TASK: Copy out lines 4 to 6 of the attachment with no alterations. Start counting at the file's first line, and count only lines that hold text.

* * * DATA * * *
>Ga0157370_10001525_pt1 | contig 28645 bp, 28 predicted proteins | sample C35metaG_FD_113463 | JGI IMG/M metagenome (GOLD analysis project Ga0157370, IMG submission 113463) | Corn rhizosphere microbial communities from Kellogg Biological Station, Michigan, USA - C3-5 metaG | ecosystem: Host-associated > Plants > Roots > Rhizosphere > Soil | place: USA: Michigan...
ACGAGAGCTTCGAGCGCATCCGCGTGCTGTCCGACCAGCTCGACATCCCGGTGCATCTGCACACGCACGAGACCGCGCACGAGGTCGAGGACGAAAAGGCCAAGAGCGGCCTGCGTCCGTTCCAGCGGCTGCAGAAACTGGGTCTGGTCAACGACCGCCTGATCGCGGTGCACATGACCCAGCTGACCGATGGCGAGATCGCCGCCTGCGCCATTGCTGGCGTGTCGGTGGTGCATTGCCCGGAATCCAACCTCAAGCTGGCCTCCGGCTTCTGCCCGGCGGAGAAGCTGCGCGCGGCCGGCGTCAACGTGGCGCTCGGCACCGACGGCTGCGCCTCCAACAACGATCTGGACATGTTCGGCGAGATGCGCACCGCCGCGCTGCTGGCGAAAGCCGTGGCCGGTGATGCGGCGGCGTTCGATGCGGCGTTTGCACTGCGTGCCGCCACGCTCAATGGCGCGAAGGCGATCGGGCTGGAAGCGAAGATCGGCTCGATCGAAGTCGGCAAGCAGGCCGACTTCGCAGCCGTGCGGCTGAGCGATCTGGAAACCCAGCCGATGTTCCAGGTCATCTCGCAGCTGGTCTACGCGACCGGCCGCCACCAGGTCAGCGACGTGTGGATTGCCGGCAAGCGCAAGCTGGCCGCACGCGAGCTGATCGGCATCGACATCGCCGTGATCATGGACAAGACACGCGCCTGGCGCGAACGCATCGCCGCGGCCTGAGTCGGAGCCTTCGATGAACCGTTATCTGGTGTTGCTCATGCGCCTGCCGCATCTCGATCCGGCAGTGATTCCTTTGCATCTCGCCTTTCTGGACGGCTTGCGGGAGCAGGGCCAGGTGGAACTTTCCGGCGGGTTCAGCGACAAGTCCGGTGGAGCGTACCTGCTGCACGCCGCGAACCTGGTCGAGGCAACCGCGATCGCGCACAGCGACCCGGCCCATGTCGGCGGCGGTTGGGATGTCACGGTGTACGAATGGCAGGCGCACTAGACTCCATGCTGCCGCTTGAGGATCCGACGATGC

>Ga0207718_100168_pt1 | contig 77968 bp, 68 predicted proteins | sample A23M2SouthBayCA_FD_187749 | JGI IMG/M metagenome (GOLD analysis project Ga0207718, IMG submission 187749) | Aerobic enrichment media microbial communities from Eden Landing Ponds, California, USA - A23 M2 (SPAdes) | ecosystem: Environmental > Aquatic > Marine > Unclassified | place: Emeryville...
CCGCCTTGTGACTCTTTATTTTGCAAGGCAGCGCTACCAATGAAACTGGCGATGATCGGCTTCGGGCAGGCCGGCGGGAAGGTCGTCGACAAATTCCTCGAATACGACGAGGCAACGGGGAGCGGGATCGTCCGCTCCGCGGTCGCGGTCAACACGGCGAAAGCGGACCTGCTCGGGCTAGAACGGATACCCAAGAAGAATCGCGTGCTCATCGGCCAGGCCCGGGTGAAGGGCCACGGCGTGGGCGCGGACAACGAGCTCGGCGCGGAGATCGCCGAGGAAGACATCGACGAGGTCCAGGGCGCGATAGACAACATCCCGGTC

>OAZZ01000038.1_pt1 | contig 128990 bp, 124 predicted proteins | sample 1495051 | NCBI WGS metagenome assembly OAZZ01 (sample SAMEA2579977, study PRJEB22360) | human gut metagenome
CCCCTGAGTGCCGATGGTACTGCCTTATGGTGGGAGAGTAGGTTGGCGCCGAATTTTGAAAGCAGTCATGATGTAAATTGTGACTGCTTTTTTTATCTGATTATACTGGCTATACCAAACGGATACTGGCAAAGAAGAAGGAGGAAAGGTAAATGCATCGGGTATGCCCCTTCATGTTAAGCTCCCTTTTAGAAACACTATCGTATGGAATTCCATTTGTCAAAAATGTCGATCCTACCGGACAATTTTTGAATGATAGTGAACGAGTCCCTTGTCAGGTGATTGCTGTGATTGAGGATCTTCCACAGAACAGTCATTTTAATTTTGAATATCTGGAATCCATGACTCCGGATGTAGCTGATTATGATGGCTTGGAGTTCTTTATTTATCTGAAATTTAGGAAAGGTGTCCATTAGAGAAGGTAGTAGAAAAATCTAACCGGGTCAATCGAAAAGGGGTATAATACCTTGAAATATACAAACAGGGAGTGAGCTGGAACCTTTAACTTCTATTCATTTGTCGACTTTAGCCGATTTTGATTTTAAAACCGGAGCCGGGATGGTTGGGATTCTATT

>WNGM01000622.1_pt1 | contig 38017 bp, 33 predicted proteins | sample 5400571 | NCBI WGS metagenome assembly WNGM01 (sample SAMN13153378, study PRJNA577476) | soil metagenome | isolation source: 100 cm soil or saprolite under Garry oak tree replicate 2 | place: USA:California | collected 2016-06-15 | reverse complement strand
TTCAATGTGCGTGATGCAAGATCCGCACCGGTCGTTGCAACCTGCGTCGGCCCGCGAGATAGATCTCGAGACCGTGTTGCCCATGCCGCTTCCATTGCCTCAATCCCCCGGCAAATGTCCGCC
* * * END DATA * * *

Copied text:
CCGCCTTGTGACTCTTTATTTTGCAAGGCAGCGCTACCAATGAAACTGGCGATGATCGGCTTCGGGCAGGCCGGCGGGAAGGTCGTCGACAAATTCCTCGAATACGACGAGGCAACGGGGAGCGGGATCGTCCGCTCCGCGGTCGCGGTCAACACGGCGAAAGCGGACCTGCTCGGGCTAGAACGGATACCCAAGAAGAATCGCGTGCTCATCGGCCAGGCCCGGGTGAAGGGCCACGGCGTGGGCGCGGACAACGAGCTCGGCGCGGAGATCGCCGAGGAAGACATCGACGAGGTCCAGGGCGCGATAGACAACATCCCGGTC

>OAZZ01000038.1_pt1 | contig 128990 bp, 124 predicted proteins | sample 1495051 | NCBI WGS metagenome assembly OAZZ01 (sample SAMEA2579977, study PRJEB22360) | human gut metagenome
CCCCTGAGTGCCGATGGTACTGCCTTATGGTGGGAGAGTAGGTTGGCGCCGAATTTTGAAAGCAGTCATGATGTAAATTGTGACTGCTTTTTTTATCTGATTATACTGGCTATACCAAACGGATACTGGCAAAGAAGAAGGAGGAAAGGTAAATGCATCGGGTATGCCCCTTCATGTTAAGCTCCCTTTTAGAAACACTATCGTATGGAATTCCATTTGTCAAAAATGTCGATCCTACCGGACAATTTTTGAATGATAGTGAACGAGTCCCTTGTCAGGTGATTGCTGTGATTGAGGATCTTCCACAGAACAGTCATTTTAATTTTGAATATCTGGAATCCATGACTCCGGATGTAGCTGATTATGATGGCTTGGAGTTCTTTATTTATCTGAAATTTAGGAAAGGTGTCCATTAGAGAAGGTAGTAGAAAAATCTAACCGGGTCAATCGAAAAGGGGTATAATACCTTGAAATATACAAACAGGGAGTGAGCTGGAACCTTTAACTTCTATTCATTTGTCGACTTTAGCCGATTTTGATTTTAAAACCGGAGCCGGGATGGTTGGGATTCTATT